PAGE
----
After more than a week, Prince Albert will soon be free of any water restrictions.
Jeff Da Silva, manager of engineering services, said as of Tuesday afternoon the city has two alternate water supply sources to compensate for the North Saskatchewan River, which was tainted by an oil spill near Maidstone on July 21.
Both the 30-kilometre South Saskatchewan River pipeline and the 5.5-kilometre Little Red River pipeline are feeding into the water treatment plant, according to Da Silva.
With a stable water supply, city manager Jim Toye said businesses affected by water restrictions will soon be able to re-open.
“We sympathize with our local business owners and the sacrifices they have made. We’re trying to have our local businesses back to business as usual as quickly as we can,” Toye said.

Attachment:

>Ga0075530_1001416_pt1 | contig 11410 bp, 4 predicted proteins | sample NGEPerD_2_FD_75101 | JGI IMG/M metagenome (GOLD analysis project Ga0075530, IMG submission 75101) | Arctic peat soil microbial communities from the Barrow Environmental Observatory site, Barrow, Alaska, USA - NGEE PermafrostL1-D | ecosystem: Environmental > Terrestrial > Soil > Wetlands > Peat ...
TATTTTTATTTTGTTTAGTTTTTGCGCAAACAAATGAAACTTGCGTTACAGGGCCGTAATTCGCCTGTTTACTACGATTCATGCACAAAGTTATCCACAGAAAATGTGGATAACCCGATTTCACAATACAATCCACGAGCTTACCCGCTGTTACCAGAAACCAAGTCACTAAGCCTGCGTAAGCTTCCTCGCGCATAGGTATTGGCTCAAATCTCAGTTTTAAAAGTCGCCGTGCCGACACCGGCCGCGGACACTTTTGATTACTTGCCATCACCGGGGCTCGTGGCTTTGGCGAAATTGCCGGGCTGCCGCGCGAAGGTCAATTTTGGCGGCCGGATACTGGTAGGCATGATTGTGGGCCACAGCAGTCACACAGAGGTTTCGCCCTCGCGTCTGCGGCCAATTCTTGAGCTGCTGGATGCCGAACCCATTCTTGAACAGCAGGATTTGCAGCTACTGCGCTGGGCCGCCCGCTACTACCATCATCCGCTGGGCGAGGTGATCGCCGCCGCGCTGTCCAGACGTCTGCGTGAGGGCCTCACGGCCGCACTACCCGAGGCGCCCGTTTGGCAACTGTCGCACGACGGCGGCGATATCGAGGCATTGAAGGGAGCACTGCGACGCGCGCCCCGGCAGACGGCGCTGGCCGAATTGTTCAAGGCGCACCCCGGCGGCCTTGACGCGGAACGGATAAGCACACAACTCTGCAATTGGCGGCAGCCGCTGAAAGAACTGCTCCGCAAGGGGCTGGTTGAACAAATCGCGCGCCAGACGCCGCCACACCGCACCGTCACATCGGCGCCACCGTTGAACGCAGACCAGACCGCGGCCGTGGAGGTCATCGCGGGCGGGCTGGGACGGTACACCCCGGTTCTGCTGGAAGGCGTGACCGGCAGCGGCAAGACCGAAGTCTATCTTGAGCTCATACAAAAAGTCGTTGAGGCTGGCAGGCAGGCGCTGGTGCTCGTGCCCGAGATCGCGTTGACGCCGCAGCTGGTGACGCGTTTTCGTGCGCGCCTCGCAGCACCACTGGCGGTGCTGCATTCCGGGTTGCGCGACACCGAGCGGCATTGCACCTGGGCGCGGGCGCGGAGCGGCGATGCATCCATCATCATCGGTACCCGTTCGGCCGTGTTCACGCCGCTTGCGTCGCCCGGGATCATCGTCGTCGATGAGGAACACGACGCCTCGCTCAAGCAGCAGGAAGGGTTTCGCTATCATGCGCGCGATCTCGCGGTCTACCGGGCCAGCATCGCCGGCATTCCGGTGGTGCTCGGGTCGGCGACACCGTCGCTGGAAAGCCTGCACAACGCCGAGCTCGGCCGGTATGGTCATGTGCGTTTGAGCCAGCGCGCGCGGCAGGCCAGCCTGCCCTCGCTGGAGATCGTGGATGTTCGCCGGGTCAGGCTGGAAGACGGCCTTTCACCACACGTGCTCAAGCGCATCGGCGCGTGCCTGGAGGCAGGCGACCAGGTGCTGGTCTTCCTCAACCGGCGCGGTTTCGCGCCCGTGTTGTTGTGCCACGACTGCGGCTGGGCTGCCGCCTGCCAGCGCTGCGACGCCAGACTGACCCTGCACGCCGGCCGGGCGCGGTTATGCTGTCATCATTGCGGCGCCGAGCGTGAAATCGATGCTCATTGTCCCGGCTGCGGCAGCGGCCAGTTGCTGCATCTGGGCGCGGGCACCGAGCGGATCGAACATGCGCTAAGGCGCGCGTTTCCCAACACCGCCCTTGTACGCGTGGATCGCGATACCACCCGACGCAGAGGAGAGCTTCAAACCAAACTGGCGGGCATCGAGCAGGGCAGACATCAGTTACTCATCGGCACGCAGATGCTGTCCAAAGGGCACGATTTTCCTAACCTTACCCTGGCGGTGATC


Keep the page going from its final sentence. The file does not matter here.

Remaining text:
Timelines regarding businesses and residents in P.A. and on the rural water utility will be announced in the coming days, Toye said.
“We thank everyone for their patience in this trying time,” he said. “Without everyone’s hard work and assistance, this situation could have escalated into something far worse and far more lengthy.”
With the water reservoirs nearly full, the city is now turning towards the future.
“We’re estimating it’s going to be 90 days until its gets really cold in Saskatchewan,” Toye said. “So we’ve got about 90 days to try to figure out if we’re unable to take water from the North Saskatchewan River.”
Toye said they’ll try to use their imaginations and discover an innovative solution to provide water to residents in the long run.